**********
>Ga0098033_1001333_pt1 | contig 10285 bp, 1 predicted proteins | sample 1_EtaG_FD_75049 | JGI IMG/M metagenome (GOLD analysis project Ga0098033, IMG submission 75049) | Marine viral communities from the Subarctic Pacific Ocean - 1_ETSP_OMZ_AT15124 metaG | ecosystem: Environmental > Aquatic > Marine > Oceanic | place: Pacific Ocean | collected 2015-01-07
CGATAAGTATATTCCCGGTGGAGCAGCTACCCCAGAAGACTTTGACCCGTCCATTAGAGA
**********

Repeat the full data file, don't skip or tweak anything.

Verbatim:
>Ga0098033_1001333_pt1 | contig 10285 bp, 1 predicted proteins | sample 1_EtaG_FD_75049 | JGI IMG/M metagenome (GOLD analysis project Ga0098033, IMG submission 75049) | Marine viral communities from the Subarctic Pacific Ocean - 1_ETSP_OMZ_AT15124 metaG | ecosystem: Environmental > Aquatic > Marine > Oceanic | place: Pacific Ocean | collected 2015-01-07
CGATAAGTATATTCCCGGTGGAGCAGCTACCCCAGAAGACTTTGACCCGTCCATTAGAGA